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"Standby" Node Management Advice

 
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Jack Trachtman
Super Advisor

"Standby" Node Management Advice

I'm used to configuring either single-node or cluster systems. I have a project that is a little different and am looking for advice.

I will be configuring a stand-alone node, but with a dedicated, cold-standy back up system. Some quick info:

1) 2 ES45s
2) All disks (including system disks) will be on an HP SAN
3) All disks will be presented to both nodes
4) The BOOTDEF_DEV of each node will point to the same system disks
5) If the active node fails, the recovery procedure will be to confirm that it is "down", then boot the "cold" node.
5) We expect to do a monthly test of shutting down the active node & booting the "cold" node.

My request: what processes/procedures can I put in place to reduce (if not eliminate) the possibility that the "cold" node will be booted while the active node is running (which, I expect, would immediately corrupt the system disk, etc)

TIA
15 REPLIES
Robert Gezelter
Honored Contributor
Solution

Re: "Standby" Node Management Advice

Jack,

I will first make the somewhat obligatory observation that this is one of the most basic uses of OpenVMS clusters.

That said, I would not use the same system disk for both systems. I would also make sure that the procedures ensure that the "dead" CPU is permanently disabled, an accidental boot could be a serious problem.

There are few safeguards that one can construct without using OpenVMS clusters. Off the cuff, one could do something with multi-homed IP and PING with each of the systems having a unique IP address and trying to reach the other node. If the other node responds, STOP. However, this is a bit of a hack and it only guards against startup while the other node is running If network connectivity is lost, but the SAN remains operational, one is back where one started from.

On the OpenVMS cluster front, there was a presentation at the 2007/2008/2009 HP Techforum on a simple little package, for use with OpenVMS clusters, that would allow one to easily migrate single node applications to the other node in the event of a failure. The intent was to provide a way to provision non-cluster aware applications in a cluster.

- Bob Gezelter, http://www.rlgsc.com
Graham Burley
Frequent Advisor

Re: "Standby" Node Management Advice

Doing this without clustering is just not safe. I suggest you have a physical power switch/interlock that prevents both systems being powered on at the same time.
Andy Bustamante
Honored Contributor

Re: "Standby" Node Management Advice

There is a serious risk in having an on call first responder attempt to put both systems into service at the same time. Reconsider justification for cluster licenses.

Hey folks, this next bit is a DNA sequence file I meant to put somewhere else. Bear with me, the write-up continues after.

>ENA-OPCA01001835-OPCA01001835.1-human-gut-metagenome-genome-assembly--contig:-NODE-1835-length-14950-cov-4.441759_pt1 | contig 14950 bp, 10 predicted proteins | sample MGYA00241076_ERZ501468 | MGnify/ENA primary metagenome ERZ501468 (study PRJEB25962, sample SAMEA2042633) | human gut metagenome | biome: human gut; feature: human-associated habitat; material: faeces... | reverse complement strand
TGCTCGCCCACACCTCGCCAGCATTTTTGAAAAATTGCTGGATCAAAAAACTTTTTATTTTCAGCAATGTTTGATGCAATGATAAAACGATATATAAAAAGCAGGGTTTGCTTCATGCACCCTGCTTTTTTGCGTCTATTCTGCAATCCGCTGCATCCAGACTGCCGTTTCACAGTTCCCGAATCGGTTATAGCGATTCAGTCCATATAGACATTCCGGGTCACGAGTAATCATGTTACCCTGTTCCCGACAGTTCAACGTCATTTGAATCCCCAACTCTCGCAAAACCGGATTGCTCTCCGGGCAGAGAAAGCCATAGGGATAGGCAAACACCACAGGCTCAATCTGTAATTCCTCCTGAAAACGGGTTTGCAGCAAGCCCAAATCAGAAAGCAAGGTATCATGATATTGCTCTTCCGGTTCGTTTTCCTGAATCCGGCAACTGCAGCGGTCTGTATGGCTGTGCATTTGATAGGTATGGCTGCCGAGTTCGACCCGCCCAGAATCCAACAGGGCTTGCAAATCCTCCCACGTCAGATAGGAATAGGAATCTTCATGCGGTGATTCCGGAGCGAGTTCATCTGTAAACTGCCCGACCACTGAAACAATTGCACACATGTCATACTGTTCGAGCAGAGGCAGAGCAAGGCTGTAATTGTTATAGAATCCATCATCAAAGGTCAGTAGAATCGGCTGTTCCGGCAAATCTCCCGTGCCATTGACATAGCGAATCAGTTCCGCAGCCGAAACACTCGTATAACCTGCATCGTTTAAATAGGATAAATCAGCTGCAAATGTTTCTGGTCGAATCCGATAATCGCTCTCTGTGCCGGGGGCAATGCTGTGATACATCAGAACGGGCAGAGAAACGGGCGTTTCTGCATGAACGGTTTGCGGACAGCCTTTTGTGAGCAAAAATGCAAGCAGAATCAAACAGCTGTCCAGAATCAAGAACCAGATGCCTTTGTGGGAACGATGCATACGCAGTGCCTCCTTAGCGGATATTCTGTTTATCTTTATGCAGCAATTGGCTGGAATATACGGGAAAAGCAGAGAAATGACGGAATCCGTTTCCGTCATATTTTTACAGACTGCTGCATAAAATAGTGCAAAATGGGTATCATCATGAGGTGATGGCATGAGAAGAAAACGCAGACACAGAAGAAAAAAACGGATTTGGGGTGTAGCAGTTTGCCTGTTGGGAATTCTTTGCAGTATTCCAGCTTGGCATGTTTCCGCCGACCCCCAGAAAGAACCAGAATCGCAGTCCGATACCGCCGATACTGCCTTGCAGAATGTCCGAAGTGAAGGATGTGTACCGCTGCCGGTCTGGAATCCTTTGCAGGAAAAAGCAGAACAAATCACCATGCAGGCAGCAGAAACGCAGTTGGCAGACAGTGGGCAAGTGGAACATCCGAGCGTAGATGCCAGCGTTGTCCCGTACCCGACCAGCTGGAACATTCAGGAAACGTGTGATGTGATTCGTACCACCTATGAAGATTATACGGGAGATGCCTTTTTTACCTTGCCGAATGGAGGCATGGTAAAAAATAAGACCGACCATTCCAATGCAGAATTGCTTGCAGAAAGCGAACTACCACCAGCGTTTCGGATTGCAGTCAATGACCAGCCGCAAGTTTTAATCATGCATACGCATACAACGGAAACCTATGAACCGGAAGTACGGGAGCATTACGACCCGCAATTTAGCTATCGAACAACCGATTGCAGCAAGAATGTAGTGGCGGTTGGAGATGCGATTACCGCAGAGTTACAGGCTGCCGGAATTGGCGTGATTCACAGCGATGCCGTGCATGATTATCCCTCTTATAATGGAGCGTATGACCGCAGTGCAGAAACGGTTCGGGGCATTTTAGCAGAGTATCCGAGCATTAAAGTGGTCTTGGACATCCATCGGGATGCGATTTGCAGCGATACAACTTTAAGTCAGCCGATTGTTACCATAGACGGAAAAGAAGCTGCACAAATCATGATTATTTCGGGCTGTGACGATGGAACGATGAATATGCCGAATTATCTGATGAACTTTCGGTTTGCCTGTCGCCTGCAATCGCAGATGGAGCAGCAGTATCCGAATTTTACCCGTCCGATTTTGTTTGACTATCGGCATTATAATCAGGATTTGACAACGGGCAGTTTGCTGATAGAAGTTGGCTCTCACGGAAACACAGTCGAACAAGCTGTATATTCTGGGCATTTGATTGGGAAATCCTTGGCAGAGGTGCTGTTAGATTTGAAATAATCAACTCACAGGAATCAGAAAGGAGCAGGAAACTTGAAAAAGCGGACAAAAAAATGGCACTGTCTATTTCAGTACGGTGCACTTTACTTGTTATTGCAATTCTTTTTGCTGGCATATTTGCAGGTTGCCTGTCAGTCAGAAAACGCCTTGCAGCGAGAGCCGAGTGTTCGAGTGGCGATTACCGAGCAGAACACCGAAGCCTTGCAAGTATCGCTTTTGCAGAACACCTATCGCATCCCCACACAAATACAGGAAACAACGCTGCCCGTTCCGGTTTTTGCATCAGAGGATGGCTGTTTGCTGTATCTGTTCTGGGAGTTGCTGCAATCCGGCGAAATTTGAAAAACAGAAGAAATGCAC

That said, I would configure a unique system disk for each ES-45. The fail over server starts and mounts no secondary disks. Document your fail over procedure to change the boot device on BOTH systems to place the fail over server into production. Having the server running will let you know if it suffers a hardware problem. You add the risk of having secondary disks mounted.

Make sure the risks are documented and management understands the trade off. Short term savings now can lead to down time and lost data costs in the future.

You can do this, is it a good idea. "It depends."
If you don't have time to do it right, when will you have time to do it over? Reach me at first_name + "." + last_name at sysmanager net
Jim_McKinney
Honored Contributor

Re: "Standby" Node Management Advice

> Doing this without clustering is just not safe.

I agree with this.

I presume that the two nodes will also use the same value for BOOT_OSFLAGS as well as the same BOOTDEF_DEV?

If so,

and you configure this system as a cluster member,

and these systems share a common network that will pass SCS traffic,

then the VMS clustering software would force a second node to CLUEXIT bugcheck very early on in the boot process as it would be attempting to boot with the same SCSNODE and SCSSYSTEMID (regardless of votes, etc).

A cluster can't have two nodes with the same identity and won't let it happen...
Hoff
Honored Contributor

Re: "Standby" Node Management Advice

Though left unstated, I'm guessing you're looking at this scheme because of the cost of the clustering license PAKs here, and you're (still) looking at Alpha hardware because of some particular and unspecified dependencies.